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Stanley Tong’s big-budget epic “The Myth” is an conflicted attempt to further the persona of Jackie the Actor, while at the same time remaining familiar enough to those that demands the Jackie of old. The serious side is represented by Jackie’s role as a Qin-era General named Meng-Yi who is seen in flashbacks, while the present has Jackie playing tomb raiding archaeologist Jack. While Jack gets into the usual Jackie mischief — prop combat and Buster Keaton comedy fights — Meng-Yi is all business as a somber warrior torn between his loyalty to the Qin Emperor and his growing emotions for Ok-soo (Hee-seon Kim), a Korean concubine he’s charged with protecting.
“The Myth” opens in Qin-era China , where Meng-Yi’s mission to escort Ok-soo into the Emperor’s arms is complicated when rogue Koreans attack the convoy. In the melee, Meng-Yi and Ok-soo are tossed into a river, where they drift far from home. As the two make their way back to safety, all the while accompanied by an obnoxious orchestral score that swells (and swells and swells some more), the two fall madly in love, which sort of puts a crimp in their duty-bound life. Meanwhile, Jack agrees to tag along with best bud Tony Leung Ka Fai (aka the other Tony Leung) as they rob some Indian tombs in search of an object that can defy gravity. (No, really.)
It’s in this Indian tomb that Jack runs across an old portrait of Ok-soo, convincing him that the dreams he’s been having of Meng-Yi are in fact flashbacks to a previous incarnation. As Jack gets involved in various hijinks with flexible Indian babe Mallika Sherawat, Meng-Yi is having a devil of a time reconciling his feelings for Ok-soo and his duty to the Emperor, a duty he takes very, very seriously. Plus, the Emperor is dying, his Ministers are plotting a coup, and hundreds of extras with no discernible acting ability play dress up as Meng-Yi earns his keep by taking on all of China . (No, really.)
“The Myth’s” biggest problem is that it wants to be ambitious and yet stay true to the formula. Past and present converges in the Third Act, and all is explained, although in a curiously silly way that involves floating Imperial courts, statues, carriages, and people flying. Lots and lots of flying. There’s romance, immortality, space meteorites, kung fu, an obnoxious musical score that makes Steven Spielberg look like a master of subtlety by comparison, and yes, the oh-so-lovely Hee-seon Kim, who in a bit of trivia played almost the exact same character in the Korean martial arts epic “Bichunmoo”.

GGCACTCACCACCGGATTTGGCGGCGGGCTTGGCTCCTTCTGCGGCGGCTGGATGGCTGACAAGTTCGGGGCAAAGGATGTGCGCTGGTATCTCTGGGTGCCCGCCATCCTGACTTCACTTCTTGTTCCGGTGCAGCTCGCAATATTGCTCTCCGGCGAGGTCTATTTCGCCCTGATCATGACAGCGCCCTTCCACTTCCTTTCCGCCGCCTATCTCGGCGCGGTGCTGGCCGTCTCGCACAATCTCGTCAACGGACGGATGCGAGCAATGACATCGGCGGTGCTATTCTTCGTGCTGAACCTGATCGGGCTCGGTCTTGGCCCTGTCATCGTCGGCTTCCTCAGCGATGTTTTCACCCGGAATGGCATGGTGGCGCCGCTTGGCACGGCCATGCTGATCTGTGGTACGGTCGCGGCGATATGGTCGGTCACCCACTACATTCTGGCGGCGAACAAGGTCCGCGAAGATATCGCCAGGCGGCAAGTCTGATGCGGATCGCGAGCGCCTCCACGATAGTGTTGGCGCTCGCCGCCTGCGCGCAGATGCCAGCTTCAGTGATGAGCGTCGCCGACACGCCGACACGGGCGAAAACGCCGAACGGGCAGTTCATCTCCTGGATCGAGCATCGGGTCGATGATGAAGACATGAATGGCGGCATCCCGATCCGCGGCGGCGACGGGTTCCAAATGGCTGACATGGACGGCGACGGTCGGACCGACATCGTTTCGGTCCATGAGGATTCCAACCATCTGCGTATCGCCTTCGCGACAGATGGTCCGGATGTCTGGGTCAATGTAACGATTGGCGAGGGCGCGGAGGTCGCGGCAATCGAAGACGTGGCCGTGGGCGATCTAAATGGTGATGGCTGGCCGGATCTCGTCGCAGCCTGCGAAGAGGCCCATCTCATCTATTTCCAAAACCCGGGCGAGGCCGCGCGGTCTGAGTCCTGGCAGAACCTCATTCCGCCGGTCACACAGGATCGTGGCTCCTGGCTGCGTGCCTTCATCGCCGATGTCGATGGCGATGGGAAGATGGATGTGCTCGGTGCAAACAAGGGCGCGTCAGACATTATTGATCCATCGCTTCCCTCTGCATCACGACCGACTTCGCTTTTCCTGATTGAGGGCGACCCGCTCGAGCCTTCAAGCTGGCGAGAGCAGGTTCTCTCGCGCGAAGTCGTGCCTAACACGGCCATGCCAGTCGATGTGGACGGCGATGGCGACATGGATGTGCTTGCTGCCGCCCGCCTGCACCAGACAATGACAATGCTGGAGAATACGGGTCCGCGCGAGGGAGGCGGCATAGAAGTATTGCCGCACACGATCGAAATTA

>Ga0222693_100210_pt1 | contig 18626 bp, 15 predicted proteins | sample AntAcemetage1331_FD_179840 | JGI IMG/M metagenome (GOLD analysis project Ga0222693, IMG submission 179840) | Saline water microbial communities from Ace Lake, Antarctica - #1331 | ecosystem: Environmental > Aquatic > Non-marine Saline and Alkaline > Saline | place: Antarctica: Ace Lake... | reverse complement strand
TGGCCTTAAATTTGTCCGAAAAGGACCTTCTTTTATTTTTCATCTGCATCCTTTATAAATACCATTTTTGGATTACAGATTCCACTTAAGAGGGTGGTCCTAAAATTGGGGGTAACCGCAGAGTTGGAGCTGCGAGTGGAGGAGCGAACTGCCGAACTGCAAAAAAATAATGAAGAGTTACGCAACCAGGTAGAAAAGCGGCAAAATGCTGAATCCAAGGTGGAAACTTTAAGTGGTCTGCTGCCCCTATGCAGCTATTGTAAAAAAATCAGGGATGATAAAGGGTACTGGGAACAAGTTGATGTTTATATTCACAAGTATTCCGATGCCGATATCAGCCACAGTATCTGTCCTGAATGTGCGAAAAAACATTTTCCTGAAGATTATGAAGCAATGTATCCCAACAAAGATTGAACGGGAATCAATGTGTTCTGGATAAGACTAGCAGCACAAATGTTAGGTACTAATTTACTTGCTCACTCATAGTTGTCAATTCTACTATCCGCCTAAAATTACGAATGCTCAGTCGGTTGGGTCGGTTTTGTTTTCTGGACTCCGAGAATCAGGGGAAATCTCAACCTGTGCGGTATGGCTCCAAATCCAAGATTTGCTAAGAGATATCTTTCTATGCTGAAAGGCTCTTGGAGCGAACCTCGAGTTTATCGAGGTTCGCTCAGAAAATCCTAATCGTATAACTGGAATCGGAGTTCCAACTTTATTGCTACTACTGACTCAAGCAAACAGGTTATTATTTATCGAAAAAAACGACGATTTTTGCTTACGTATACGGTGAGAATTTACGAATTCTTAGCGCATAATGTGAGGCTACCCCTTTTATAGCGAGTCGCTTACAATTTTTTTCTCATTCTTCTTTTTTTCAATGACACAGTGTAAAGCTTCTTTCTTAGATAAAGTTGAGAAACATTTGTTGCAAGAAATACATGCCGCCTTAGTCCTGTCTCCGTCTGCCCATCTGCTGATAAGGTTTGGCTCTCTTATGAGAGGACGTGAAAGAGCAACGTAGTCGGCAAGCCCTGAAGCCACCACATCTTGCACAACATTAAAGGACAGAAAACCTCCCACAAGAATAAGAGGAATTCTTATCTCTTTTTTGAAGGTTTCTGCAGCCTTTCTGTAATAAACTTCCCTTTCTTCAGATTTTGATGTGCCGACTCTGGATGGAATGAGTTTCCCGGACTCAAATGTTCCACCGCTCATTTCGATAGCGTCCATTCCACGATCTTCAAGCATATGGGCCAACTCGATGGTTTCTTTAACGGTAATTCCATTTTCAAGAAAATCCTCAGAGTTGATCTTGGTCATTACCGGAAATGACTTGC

For fans of Jackie’s old stunt work days, there are some inspired gags in “The Myth” to chew on, in particular an all-too brief fight on a conveyer belt covered in glue. For everyone else, “The Myth” marks the first time Jackie allows himself to be in a movie that features a battle scene that is surprisingly very bloody, with Meng-Yi literally standing on a mountain of dead bodies, having racked up an impressive bodycount in the hundreds, perhaps thousands, all by his little lonesome. You won’t see that in any Jackie Chan movie before 2005!
Not surprisingly, audience members who are less than diehard fans of Jackie’s pratfall days will find the flashbacks to the Qin era to be more interesting than the present timeline. After all, you have Royal intrigue, romance (as unconvincing it is), and battle scenes with hundreds of extras. While yes, that final battle sequence when Meng-Yi takes on all of China does seem to start rather abruptly and keep going and going, it’s still more fun than watching Tony Leung pretend to play a goofball who is being used by his former professor, who doesn’t even show up until the second half, and even then he’s barely (just barely) a viable plotline.
One of “The Myth’s” biggest weaknesses is Meng-Yi and Ok-sook’s less than convincing romance, something the film tries mightily to convince us of by blasting the orchestral score to unfathomable depths everytime the two characters are within earshot of each other onscreen. Both Chan and Hee-seon try their best, but there’s no chemistry, which isn’t surprising since Hee-seon has always been known more for her beauty than her thespian abilities, and Chan for his Buster Keaton impression than, well, you get the idea. Bogart and Bergman these guys ain’t. As a result, Ok-sook’s sudden affections for Meng-Yi seems more like a serendipitous high school crush than the product of, say, love.
Fortunately the film does manage to do a few things well, namely fashioning a believable heroic persona for Meng-Yi, whose last stand is without a doubt the film’s highlight. Alas, the final confrontation in the cave is a bit over-the-top, relying on muddy special effects and layers of obvious green screen work. Speaking of which, there are special effects in “The Myth” where there shouldn’t be any, including Meng Yi’s apparently super horse. You have to wonder why anyone didn’t point out that giving Meng-Yi, who is already a super General with his flying and fighting skills, an equally super horse is a really, really moronic idea.
Overall, your chances of enjoying “The Myth” will depend on your expectations of Jackie Chan. As the follow-up to Jackie’s “New Police Story”, there’s enough action, comedy, and contrived romance to keep one from falling asleep for at least 90 minutes of “The Myth’s” 2-hour running time. The remaining 30 minutes, like the overblown ending in the cave, is better left on the cutting room floor, if only because it’ll remind audiences too much of Michelle Yeoh’s ill-conceived tomb raiding film “The Touch”, which had an ending that is eerily similar to “The Myth’s”, including gobs of green screen CGI and wacky flying.
Stanley Tong (director) / Hai-shu Li, Stanley Tong, Hui-Ling Wang (screenplay)
CAST: Jackie Chan …. Jack/General Meng-yi
Hee-seon Kim …. Ok-soo
Tony Leung Ka Fai …. William
Mallika Sherawat …. Indian Princess